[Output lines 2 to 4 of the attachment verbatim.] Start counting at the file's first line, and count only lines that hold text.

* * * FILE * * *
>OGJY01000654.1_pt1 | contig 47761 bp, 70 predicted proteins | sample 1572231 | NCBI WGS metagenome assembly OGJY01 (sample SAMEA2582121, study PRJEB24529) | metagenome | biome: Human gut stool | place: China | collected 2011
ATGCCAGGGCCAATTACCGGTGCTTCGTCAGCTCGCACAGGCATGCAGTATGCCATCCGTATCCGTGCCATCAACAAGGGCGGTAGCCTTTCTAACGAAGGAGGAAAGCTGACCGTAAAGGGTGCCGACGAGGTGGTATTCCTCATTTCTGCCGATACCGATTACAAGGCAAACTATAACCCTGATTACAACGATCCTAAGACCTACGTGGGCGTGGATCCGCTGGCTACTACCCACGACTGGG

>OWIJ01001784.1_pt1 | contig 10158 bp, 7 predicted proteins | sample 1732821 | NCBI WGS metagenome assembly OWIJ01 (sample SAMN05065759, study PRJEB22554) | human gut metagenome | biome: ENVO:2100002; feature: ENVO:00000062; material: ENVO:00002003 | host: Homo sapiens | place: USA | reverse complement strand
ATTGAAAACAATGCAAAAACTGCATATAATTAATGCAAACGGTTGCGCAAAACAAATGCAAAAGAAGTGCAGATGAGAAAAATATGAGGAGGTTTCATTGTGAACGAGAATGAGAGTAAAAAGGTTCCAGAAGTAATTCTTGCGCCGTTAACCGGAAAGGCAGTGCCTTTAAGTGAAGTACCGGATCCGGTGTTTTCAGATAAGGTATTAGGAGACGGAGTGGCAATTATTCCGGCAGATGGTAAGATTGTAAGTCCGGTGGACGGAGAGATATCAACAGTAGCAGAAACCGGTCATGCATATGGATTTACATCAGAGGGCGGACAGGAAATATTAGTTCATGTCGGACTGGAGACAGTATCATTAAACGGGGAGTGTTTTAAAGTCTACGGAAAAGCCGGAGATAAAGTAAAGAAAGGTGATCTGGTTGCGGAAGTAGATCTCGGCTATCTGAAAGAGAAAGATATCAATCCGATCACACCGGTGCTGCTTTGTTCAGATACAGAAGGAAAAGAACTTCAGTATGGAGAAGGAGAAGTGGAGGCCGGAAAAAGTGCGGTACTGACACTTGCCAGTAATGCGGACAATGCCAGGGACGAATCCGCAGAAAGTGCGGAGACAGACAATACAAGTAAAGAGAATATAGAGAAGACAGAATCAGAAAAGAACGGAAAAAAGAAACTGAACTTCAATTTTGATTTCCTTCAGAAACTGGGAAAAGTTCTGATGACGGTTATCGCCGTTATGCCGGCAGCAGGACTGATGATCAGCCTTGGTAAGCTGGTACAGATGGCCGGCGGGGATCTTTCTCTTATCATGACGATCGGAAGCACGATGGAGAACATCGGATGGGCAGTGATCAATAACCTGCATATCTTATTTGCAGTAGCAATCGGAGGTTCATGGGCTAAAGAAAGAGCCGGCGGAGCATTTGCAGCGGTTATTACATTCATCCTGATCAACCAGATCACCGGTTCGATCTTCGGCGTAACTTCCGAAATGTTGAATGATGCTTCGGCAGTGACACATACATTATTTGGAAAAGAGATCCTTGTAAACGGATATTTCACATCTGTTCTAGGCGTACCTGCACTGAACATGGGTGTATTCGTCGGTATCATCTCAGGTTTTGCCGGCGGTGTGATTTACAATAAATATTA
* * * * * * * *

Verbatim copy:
ATGCCAGGGCCAATTACCGGTGCTTCGTCAGCTCGCACAGGCATGCAGTATGCCATCCGTATCCGTGCCATCAACAAGGGCGGTAGCCTTTCTAACGAAGGAGGAAAGCTGACCGTAAAGGGTGCCGACGAGGTGGTATTCCTCATTTCTGCCGATACCGATTACAAGGCAAACTATAACCCTGATTACAACGATCCTAAGACCTACGTGGGCGTGGATCCGCTGGCTACTACCCACGACTGGG

>OWIJ01001784.1_pt1 | contig 10158 bp, 7 predicted proteins | sample 1732821 | NCBI WGS metagenome assembly OWIJ01 (sample SAMN05065759, study PRJEB22554) | human gut metagenome | biome: ENVO:2100002; feature: ENVO:00000062; material: ENVO:00002003 | host: Homo sapiens | place: USA | reverse complement strand
ATTGAAAACAATGCAAAAACTGCATATAATTAATGCAAACGGTTGCGCAAAACAAATGCAAAAGAAGTGCAGATGAGAAAAATATGAGGAGGTTTCATTGTGAACGAGAATGAGAGTAAAAAGGTTCCAGAAGTAATTCTTGCGCCGTTAACCGGAAAGGCAGTGCCTTTAAGTGAAGTACCGGATCCGGTGTTTTCAGATAAGGTATTAGGAGACGGAGTGGCAATTATTCCGGCAGATGGTAAGATTGTAAGTCCGGTGGACGGAGAGATATCAACAGTAGCAGAAACCGGTCATGCATATGGATTTACATCAGAGGGCGGACAGGAAATATTAGTTCATGTCGGACTGGAGACAGTATCATTAAACGGGGAGTGTTTTAAAGTCTACGGAAAAGCCGGAGATAAAGTAAAGAAAGGTGATCTGGTTGCGGAAGTAGATCTCGGCTATCTGAAAGAGAAAGATATCAATCCGATCACACCGGTGCTGCTTTGTTCAGATACAGAAGGAAAAGAACTTCAGTATGGAGAAGGAGAAGTGGAGGCCGGAAAAAGTGCGGTACTGACACTTGCCAGTAATGCGGACAATGCCAGGGACGAATCCGCAGAAAGTGCGGAGACAGACAATACAAGTAAAGAGAATATAGAGAAGACAGAATCAGAAAAGAACGGAAAAAAGAAACTGAACTTCAATTTTGATTTCCTTCAGAAACTGGGAAAAGTTCTGATGACGGTTATCGCCGTTATGCCGGCAGCAGGACTGATGATCAGCCTTGGTAAGCTGGTACAGATGGCCGGCGGGGATCTTTCTCTTATCATGACGATCGGAAGCACGATGGAGAACATCGGATGGGCAGTGATCAATAACCTGCATATCTTATTTGCAGTAGCAATCGGAGGTTCATGGGCTAAAGAAAGAGCCGGCGGAGCATTTGCAGCGGTTATTACATTCATCCTGATCAACCAGATCACCGGTTCGATCTTCGGCGTAACTTCCGAAATGTTGAATGATGCTTCGGCAGTGACACATACATTATTTGGAAAAGAGATCCTTGTAAACGGATATTTCACATCTGTTCTAGGCGTACCTGCACTGAACATGGGTGTATTCGTCGGTATCATCTCAGGTTTTGCCGGCGGTGTGATTTACAATAAATATTA